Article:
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Working as a PA in Austin, TX

Hey there TAPA readers!

This post comes from a fellow PA to discuss navigating the film industry in the lovely city of Austin, Texas! It seems to jive a bit differently than other major film cities.

Relatively speaking, Austin’s film scene is small. We used to have a vibrant film community because of the tax incentive situation. Sadly, that has seriously diminished over the past few years. To give you some perspective, we typically have 1 or 2 major scripted TV series, a good number of commercials, some indie films, A LOT of student films, and occasionally a feature filming here.

Landing a PA job on any of the bigger projects really depends on networking and extensive credits. The PAs I know on those jobs have over 2 years of experience as a PA! Remember that a PA is an entry-level job, people. If it takes 2 years just to land a spot on a kinda well-known project, something’s not right. My guess is this: jobs are limited, positions are limited, and there’s no room for a green PA (not the PAs stuck with the unfortunate job of harassing crew about bringing a reusable water bottle to set, but the brand spankin’ new ones with one credit helping from out a friend for a student film).

However, there is hope for those of you that are limited on PA credits and are looking to network up the food chain: jump on an unscripted show. Surprisingly, unscripted shows and documentaries travel through the Austin area quite frequently. I attribute it to our southern charm, excellent breakfast tacos, and to see if we really live up to the well known “keep Austin weird” slogan (I believe we do, with class of course).

Now, I know there is some bias with credits from unscripted shows, but if you are short on money or need to build your resume, I say this is a great start. Try to jump on a few commercials and indie films to give you some variety, but I guarantee you won’t be sorry for taking a few unscripted gigs that come through our lovely city. The biggest perk? Networking with people who actually have established connections to LA and NYC.

When a project travels, they typically send a smaller crew. In smaller crews you have more of a chance to strike up a conversation and network. Recently, I had the job of driving around a few producers that were sent to Austin to get things in order for a shoot the following week. It was just the four of us in a car for 12 hours a day and I was the local expert. I was able to steer them to the best food trucks, give them tips and tricks of getting around the city, and suggest fun things they can do while they’re here. By the end of the project, they had heard I was moving to LA in a few weeks and put me in contact with producers of scripted TV shows. I mean, this is a HUGE win.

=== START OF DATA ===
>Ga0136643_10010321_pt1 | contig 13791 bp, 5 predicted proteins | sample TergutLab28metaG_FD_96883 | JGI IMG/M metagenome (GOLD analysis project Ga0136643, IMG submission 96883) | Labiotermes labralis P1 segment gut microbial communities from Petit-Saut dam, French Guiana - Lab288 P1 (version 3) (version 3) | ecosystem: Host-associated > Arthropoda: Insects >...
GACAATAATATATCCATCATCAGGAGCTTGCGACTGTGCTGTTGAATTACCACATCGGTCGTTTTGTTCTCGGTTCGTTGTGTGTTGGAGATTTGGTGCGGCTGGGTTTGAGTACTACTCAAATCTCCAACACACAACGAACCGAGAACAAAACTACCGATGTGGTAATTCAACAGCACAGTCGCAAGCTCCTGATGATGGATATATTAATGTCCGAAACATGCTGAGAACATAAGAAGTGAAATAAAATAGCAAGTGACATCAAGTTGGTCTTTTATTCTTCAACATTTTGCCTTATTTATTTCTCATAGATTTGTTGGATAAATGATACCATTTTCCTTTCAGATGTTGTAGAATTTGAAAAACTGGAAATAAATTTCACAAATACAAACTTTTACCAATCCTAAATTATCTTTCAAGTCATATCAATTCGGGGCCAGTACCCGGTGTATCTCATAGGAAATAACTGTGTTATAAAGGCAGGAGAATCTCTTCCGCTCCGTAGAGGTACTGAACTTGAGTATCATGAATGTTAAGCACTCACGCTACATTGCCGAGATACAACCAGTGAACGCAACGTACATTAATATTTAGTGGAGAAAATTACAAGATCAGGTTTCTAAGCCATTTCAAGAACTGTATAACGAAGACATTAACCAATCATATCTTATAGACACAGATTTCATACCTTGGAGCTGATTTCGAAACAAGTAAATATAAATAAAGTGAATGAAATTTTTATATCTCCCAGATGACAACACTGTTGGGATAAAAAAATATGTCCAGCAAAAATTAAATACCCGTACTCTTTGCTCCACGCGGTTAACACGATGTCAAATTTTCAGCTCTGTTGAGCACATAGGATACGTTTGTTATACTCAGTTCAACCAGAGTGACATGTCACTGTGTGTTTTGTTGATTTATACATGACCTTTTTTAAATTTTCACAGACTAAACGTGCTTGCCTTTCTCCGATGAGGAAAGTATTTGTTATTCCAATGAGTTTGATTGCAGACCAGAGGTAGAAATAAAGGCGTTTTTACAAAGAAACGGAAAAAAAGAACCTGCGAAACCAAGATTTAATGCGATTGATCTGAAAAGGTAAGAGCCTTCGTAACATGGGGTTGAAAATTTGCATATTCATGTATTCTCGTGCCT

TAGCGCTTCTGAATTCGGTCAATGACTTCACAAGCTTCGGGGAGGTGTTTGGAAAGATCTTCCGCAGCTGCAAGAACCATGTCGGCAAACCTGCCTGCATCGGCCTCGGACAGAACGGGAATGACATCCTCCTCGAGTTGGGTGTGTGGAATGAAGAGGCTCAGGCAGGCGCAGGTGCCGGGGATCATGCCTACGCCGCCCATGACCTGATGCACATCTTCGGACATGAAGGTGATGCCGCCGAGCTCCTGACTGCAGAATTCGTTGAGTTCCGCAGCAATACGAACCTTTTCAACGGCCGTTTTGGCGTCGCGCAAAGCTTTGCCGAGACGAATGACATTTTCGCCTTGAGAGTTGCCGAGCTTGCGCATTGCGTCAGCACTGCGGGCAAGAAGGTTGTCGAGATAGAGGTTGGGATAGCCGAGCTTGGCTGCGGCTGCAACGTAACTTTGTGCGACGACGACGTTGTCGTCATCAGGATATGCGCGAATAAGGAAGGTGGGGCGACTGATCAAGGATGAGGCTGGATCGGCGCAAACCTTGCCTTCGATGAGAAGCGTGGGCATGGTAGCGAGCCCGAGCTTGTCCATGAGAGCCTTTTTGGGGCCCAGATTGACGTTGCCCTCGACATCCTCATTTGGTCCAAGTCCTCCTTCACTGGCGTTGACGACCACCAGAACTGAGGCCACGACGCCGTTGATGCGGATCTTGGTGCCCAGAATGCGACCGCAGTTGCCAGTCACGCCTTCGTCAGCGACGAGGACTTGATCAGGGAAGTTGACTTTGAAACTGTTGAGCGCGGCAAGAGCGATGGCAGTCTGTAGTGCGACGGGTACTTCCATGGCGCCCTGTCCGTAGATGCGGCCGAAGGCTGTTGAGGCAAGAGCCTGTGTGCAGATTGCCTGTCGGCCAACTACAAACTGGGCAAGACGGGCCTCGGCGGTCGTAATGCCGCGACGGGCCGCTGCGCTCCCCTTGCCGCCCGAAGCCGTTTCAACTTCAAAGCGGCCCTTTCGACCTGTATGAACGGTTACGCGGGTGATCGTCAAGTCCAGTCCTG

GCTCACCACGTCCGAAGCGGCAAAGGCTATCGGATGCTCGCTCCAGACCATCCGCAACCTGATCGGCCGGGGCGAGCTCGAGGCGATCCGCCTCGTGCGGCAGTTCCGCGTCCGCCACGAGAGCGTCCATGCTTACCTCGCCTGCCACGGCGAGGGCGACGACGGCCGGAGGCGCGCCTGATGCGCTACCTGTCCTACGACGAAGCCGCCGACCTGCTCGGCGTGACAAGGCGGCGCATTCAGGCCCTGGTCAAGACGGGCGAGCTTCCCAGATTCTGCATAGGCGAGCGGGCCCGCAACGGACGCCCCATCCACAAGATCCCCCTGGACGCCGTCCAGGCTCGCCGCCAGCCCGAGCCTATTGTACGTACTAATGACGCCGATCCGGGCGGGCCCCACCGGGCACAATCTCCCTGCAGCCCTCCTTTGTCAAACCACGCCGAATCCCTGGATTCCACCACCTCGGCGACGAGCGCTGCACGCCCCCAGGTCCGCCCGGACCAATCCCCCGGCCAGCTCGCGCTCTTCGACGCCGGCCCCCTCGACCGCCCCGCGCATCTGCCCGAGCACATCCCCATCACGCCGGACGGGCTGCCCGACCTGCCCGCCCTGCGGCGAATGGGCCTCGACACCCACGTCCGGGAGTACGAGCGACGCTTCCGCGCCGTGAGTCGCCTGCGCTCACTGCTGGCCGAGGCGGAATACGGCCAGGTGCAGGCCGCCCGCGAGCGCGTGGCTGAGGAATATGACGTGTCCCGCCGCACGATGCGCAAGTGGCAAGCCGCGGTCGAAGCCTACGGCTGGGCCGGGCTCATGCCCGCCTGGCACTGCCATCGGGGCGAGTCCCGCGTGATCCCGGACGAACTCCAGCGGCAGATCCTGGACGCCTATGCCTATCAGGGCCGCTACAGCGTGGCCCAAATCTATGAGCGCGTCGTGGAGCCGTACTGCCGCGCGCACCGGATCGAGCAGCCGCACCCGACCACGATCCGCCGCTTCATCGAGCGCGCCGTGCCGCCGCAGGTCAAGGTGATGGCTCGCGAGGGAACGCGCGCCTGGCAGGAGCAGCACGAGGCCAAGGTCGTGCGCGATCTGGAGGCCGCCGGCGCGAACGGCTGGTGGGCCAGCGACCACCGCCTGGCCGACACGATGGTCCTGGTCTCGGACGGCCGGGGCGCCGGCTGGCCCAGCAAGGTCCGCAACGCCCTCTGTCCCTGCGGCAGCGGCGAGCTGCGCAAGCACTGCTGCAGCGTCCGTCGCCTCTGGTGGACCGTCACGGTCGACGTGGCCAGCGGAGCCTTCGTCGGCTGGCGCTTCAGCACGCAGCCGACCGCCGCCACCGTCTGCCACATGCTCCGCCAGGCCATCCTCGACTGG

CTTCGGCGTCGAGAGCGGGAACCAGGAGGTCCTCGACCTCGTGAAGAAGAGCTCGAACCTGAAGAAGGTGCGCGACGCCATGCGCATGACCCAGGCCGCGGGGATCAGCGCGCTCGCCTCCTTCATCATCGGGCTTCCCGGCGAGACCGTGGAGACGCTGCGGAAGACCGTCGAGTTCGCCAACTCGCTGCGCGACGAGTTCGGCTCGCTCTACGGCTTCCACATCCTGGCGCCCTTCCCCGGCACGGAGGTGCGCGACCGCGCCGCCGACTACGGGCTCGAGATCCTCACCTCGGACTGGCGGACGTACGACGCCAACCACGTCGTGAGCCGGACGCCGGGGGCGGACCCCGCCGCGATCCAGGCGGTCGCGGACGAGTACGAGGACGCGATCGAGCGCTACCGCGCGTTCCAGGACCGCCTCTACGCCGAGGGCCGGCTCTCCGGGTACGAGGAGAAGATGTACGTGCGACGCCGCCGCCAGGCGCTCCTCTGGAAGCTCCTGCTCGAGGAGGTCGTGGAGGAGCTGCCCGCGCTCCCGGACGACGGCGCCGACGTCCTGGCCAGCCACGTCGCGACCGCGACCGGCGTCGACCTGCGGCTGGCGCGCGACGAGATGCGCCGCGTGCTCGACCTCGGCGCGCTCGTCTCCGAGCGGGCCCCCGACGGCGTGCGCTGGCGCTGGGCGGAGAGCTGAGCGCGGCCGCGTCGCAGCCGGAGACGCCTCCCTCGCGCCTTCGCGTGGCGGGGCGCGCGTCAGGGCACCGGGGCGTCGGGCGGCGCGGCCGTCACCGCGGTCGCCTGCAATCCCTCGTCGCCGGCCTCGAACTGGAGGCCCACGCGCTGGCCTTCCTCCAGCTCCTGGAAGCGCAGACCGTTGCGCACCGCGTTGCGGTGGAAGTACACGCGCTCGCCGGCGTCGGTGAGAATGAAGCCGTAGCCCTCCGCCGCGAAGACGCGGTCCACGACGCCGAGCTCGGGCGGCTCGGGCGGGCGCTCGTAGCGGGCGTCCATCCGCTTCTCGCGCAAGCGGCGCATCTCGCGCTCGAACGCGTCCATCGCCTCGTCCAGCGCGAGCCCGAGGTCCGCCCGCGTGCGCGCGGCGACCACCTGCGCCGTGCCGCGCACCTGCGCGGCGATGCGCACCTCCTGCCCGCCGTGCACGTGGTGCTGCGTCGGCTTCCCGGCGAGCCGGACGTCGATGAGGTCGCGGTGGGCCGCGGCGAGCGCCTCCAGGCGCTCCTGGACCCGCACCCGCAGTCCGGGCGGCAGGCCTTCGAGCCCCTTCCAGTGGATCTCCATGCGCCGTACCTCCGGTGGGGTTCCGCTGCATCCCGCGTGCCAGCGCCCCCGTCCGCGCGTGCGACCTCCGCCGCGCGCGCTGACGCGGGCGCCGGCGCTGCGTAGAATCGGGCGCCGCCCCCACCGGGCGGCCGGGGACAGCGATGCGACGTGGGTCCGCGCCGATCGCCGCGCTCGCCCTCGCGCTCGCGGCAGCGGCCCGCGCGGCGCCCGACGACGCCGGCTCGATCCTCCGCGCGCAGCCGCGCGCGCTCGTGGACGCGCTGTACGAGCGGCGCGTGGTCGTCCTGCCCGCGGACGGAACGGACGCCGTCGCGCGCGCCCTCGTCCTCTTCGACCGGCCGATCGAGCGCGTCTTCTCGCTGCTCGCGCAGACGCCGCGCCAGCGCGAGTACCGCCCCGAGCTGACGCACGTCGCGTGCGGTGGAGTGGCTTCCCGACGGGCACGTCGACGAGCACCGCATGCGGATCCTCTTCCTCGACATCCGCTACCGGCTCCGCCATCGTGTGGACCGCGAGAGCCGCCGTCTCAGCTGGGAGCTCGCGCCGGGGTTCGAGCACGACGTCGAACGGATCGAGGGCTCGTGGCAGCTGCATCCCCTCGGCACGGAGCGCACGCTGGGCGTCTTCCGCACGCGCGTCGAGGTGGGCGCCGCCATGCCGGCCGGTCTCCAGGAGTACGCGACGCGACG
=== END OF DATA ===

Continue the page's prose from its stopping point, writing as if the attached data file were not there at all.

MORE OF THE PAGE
Maybe the best thing about starting out in Austin is that you can gain experience fairly easily and build up your network to other cities when you are ready. I’ll close with a quick summary of what’s really important-

Texans love to chat and build relationships

Take pride in the place you are! You’ll be surprised at how many people have not been to the great state of Texas before!

Make yourself useful by having suggestions of great lunch spots, interesting things to see and do, and advice on getting around the city.

Take what you can get

Productions are few and far between. When it comes to taking jobs: TAKE THEM. It’s like a feeding frenzy when a new production comes to town. Make friends with other PAs because they will usually be asked for references of other available PAs in the area.

Many productions that are advertised on different crew call websites are “Passion Projects”. AKA: Free labor. Honestly, I was offered a PA spot on one of these and it was the biggest waste of my time EVER. In my opinion, the only way to get really experience is to get paid. If they are paying for your services, you will get experience because they need you. No payment is a waste of your time.

Breakfast Tacos EVERYDAY

In true Texan fashion, always suggest a taco.

But really, chances are you will be picking up a box of breakfast tacos and a Starbucks traveler for breakfast. And the crew will clap upon your arrival. Just kidding, you’re the first one there. You will clap for yourself.

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One Response

  1. I’m so glad you wrote about the film industry in Austin, I graduated from UT last year and have recently started PAing professionally (aka getting paid) for about a month so far so I really get this article. Recently the tax incentives have dried up and now a lot of people are worried about landing gigs. In my opinion, the most consistent work here is commercial and if that goes then a lot of locals may move. It can be annoying because there’s this constant struggle of change in Austin that I think effects the film community from growing into an industry.

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